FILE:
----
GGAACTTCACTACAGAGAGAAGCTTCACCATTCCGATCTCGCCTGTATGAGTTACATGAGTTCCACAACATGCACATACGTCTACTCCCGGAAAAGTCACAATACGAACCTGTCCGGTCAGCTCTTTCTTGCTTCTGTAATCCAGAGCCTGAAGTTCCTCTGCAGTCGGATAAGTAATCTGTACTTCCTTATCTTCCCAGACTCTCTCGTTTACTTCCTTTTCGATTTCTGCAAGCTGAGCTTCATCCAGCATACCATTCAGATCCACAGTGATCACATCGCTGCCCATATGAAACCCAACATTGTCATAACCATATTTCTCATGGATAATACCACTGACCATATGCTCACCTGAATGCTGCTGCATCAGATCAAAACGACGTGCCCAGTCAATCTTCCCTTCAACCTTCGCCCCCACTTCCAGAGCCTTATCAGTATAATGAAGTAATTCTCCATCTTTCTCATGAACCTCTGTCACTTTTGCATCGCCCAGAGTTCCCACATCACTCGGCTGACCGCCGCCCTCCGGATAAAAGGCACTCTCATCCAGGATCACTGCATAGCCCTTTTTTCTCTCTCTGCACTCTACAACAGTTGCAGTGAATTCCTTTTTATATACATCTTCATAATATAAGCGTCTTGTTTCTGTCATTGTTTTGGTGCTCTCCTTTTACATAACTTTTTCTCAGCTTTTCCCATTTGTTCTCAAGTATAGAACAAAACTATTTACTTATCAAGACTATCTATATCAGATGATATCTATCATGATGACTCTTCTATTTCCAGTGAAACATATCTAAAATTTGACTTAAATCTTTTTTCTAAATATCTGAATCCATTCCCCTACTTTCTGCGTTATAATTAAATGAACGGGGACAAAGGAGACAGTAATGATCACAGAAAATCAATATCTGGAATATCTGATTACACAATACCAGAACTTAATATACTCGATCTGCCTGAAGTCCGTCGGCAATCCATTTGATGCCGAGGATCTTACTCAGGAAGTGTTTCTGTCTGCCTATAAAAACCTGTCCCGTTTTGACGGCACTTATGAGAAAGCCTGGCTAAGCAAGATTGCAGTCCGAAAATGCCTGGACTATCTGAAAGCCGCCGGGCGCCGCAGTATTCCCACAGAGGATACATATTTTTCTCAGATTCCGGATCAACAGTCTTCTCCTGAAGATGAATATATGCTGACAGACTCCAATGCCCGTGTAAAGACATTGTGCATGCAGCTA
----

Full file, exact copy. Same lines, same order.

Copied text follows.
GGAACTTCACTACAGAGAGAAGCTTCACCATTCCGATCTCGCCTGTATGAGTTACATGAGTTCCACAACATGCACATACGTCTACTCCCGGAAAAGTCACAATACGAACCTGTCCGGTCAGCTCTTTCTTGCTTCTGTAATCCAGAGCCTGAAGTTCCTCTGCAGTCGGATAAGTAATCTGTACTTCCTTATCTTCCCAGACTCTCTCGTTTACTTCCTTTTCGATTTCTGCAAGCTGAGCTTCATCCAGCATACCATTCAGATCCACAGTGATCACATCGCTGCCCATATGAAACCCAACATTGTCATAACCATATTTCTCATGGATAATACCACTGACCATATGCTCACCTGAATGCTGCTGCATCAGATCAAAACGACGTGCCCAGTCAATCTTCCCTTCAACCTTCGCCCCCACTTCCAGAGCCTTATCAGTATAATGAAGTAATTCTCCATCTTTCTCATGAACCTCTGTCACTTTTGCATCGCCCAGAGTTCCCACATCACTCGGCTGACCGCCGCCCTCCGGATAAAAGGCACTCTCATCCAGGATCACTGCATAGCCCTTTTTTCTCTCTCTGCACTCTACAACAGTTGCAGTGAATTCCTTTTTATATACATCTTCATAATATAAGCGTCTTGTTTCTGTCATTGTTTTGGTGCTCTCCTTTTACATAACTTTTTCTCAGCTTTTCCCATTTGTTCTCAAGTATAGAACAAAACTATTTACTTATCAAGACTATCTATATCAGATGATATCTATCATGATGACTCTTCTATTTCCAGTGAAACATATCTAAAATTTGACTTAAATCTTTTTTCTAAATATCTGAATCCATTCCCCTACTTTCTGCGTTATAATTAAATGAACGGGGACAAAGGAGACAGTAATGATCACAGAAAATCAATATCTGGAATATCTGATTACACAATACCAGAACTTAATATACTCGATCTGCCTGAAGTCCGTCGGCAATCCATTTGATGCCGAGGATCTTACTCAGGAAGTGTTTCTGTCTGCCTATAAAAACCTGTCCCGTTTTGACGGCACTTATGAGAAAGCCTGGCTAAGCAAGATTGCAGTCCGAAAATGCCTGGACTATCTGAAAGCCGCCGGGCGCCGCAGTATTCCCACAGAGGATACATATTTTTCTCAGATTCCGGATCAACAGTCTTCTCCTGAAGATGAATATATGCTGACAGACTCCAATGCCCGTGTAAAGACATTGTGCATGCAGCTA